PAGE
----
One of the most important parts of our job as tour guides is recommending the best restaurants for our guests. When you spend only a few days in a city you don’t want to risk a bad meal, right? Well, Babel is a shiny star on the fine dining scene of Budapest that we can highly recommend. Spoiler alert! Don’t continue reading if you want to get surprised by their current seasonal tasting menu.
The design of Babel inside and outside sends a strong message of quality, it is clear and simple enough to avoid overshining the food itself, the main colours are earth tones that resonate well with the dishes, with a lot of contrasting blacks. Just check out the logo.
The creamy butter selection arrives quickly and already sets the tone: besides the natural salty butter we find smoked onion and pine flavours on the “plate”. It is quite something when you can notice the style of the two chefs already by the time of butter: modern and professional thanks to Langer Gábor, while Veres István brings in nature from his homeland, Transylvania, where using pine in culinary is not a new idea.
Then comes the amuse bouche mixing exciting textures and flavours together, my favourite element is the fermented cauliflower. This type of fermenting called “kovászolás” is very common and popular in Hungary, usually done in summer with cucumbers, but chefs have started to rediscover it lately and to use the method with all kinds of vegetables. The result here is a very subtle but fresh flavour.
We went with the 4-course tasting menu, the first “official” plate was this chicken liver parfait with smoked apple and crispy shallot. I’m a big fan of both liver and mixing savoury with sweet, so it was really my kind of appetiser, melting in the mouth, creating a beautiful balance between the different flavours and textures.
One of the classic dishes of both Hungary and Babel is the “tojásos nokedli”, or as they call it in my region “tojásos galuska”. It’s a handmade dumpling with eggs that Hungarians eat a lot in Spring time when the first fresh lettuces grow – and we soak this lettuce in a sugary vinegar water. Sorry, lettuce. At Babel they created a heavenly creamy version of this nokedli with truffle, and even if it’s made with the best kitchen technology and served fancy, it did revoke all the memories from my childhood, sitting by the table of my darling grandma, who at the time I thought was the best chef in the whole world.
Next a light surprise to relax the stomach: apple sorbet with herbs. The herbs arrive frozen in a mortar, you have to grind them yourself: the sound of it is like walking on dry sticks in the forest, while the wonderful aromas of the green herbs get to the nose and wake you up. Then comes the sorbet. So simple, yet so good.
After this little break we go back to some more serious matters: beef cheek with coffee, potato, black radish. The radish is fermented again (“kovászolt”), the cheek is so soft it’s melting as easily as the potato mousse. Isn’t the black radish the most stylish looking vegetable ever? The black and white contrast of the Babel logo comes to my mind.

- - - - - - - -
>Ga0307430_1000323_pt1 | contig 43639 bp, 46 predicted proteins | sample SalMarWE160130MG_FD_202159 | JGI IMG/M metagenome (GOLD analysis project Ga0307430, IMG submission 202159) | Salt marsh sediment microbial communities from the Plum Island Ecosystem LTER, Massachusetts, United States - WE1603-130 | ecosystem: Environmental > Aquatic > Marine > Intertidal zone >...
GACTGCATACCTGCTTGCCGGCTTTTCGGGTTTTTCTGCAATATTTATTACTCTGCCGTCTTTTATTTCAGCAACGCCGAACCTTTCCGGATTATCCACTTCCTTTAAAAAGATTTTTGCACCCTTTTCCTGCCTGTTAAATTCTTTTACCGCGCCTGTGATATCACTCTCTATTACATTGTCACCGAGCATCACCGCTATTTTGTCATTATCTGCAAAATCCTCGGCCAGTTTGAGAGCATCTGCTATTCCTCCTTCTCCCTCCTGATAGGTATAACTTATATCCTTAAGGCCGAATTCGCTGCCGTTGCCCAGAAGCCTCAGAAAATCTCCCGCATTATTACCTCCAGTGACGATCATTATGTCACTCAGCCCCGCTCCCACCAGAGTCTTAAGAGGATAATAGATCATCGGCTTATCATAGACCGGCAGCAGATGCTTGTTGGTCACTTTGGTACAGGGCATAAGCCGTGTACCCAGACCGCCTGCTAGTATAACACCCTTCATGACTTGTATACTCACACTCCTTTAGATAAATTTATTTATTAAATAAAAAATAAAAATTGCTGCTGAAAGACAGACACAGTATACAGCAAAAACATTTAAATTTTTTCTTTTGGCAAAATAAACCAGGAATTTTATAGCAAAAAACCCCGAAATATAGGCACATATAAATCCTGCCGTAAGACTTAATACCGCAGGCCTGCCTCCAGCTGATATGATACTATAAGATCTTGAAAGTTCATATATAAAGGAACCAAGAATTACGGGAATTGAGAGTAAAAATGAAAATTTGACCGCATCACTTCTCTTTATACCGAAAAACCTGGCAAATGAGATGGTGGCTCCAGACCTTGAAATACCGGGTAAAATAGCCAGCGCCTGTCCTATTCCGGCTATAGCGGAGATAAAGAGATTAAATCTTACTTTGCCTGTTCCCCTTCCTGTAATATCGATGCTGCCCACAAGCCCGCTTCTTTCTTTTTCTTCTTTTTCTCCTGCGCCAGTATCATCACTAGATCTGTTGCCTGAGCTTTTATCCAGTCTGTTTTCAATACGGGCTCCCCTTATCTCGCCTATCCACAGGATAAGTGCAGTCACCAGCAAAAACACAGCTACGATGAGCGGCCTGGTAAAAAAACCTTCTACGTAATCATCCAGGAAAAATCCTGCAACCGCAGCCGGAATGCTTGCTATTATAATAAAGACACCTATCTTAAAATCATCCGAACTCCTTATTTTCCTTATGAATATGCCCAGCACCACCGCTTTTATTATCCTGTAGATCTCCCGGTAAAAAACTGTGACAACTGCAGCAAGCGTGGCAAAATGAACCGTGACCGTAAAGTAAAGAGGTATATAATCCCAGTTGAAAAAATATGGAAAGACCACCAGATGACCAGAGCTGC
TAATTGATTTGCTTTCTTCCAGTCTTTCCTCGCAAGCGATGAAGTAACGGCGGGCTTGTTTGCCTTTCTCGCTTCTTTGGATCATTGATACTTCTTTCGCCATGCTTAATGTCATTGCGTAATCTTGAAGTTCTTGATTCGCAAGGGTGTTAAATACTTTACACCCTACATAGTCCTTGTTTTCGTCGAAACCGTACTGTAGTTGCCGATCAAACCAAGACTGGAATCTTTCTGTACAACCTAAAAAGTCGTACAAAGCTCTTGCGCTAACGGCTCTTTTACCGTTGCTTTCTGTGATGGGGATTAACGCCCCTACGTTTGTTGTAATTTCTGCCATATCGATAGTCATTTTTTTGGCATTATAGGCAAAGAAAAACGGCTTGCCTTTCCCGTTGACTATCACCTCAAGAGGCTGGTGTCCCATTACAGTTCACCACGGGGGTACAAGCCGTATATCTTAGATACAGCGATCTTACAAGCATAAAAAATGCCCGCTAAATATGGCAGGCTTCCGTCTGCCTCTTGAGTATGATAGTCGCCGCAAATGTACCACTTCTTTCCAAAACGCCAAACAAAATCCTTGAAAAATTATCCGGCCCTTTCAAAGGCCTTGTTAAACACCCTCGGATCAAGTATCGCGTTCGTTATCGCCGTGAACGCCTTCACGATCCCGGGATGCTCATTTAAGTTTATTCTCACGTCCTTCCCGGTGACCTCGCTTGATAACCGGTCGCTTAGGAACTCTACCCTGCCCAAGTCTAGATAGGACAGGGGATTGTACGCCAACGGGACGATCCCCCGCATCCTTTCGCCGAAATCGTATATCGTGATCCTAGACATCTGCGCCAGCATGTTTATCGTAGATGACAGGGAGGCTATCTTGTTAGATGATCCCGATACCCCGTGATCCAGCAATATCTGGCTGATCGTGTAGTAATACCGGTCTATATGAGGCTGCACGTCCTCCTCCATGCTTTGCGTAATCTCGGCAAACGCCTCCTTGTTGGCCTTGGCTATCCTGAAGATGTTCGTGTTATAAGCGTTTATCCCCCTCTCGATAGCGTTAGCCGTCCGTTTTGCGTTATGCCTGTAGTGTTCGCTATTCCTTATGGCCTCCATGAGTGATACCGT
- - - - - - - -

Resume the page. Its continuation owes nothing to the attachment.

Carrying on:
We get to the dessert, and it’s one of the highlights of the whole dinner: garlic gelato (yes), pumpkin, hay (yes), lemon, caraway. It. Was. So. Good. (Their other desserts don’t sound any less exciting, I could probably just have all the desserts in a tasting menu.)
To say goodbye we got three more bites: marshmallow, salty caramel between crispy layers, and foie gras in chocolate. The last one was my favourite, but then again, I love all things liver.
Babel has a great wine list and a knowledgeable sommelier who apparently loves Hungarian volcanic white wines as much as I do, as the wine pairings were all whites with this tasting menu. If you have ever taken a wine tour with me you know already that Hungary has so many different local white grapes that result in the most versatile wines ever from the perfume-like Irsai Olivér to the super serious Somlói Juhfark.
The whole experience was great thanks to the professional staff, the perfect rhythm of the courses, the nice interior design (although it’s quite a challenge to find the toilet among all the mirrors) and of course the delicious and creative dishes. If we could just criticise one thing: enough with the acoustic remakes of American pop songs, why can’t restaurants pick anything authentic when it comes to music? Taste of Prague had a great blog post about this topic some time ago, and most things they write about is true in Budapest as well, we recommend every restaurateur to read it.
The 4-course tasting menu (that is more like 8 courses as you could see) costs 20.500 forints plus 12.5% service charge, so around 70 euros per person. If you are looking for a treat, don’t miss it! Reservation is highly recommended, you can even do it online, but they are only open for dinner.
1052 Budapest, Piarista köz 2.
Tuesday – Saturday 18h – 24h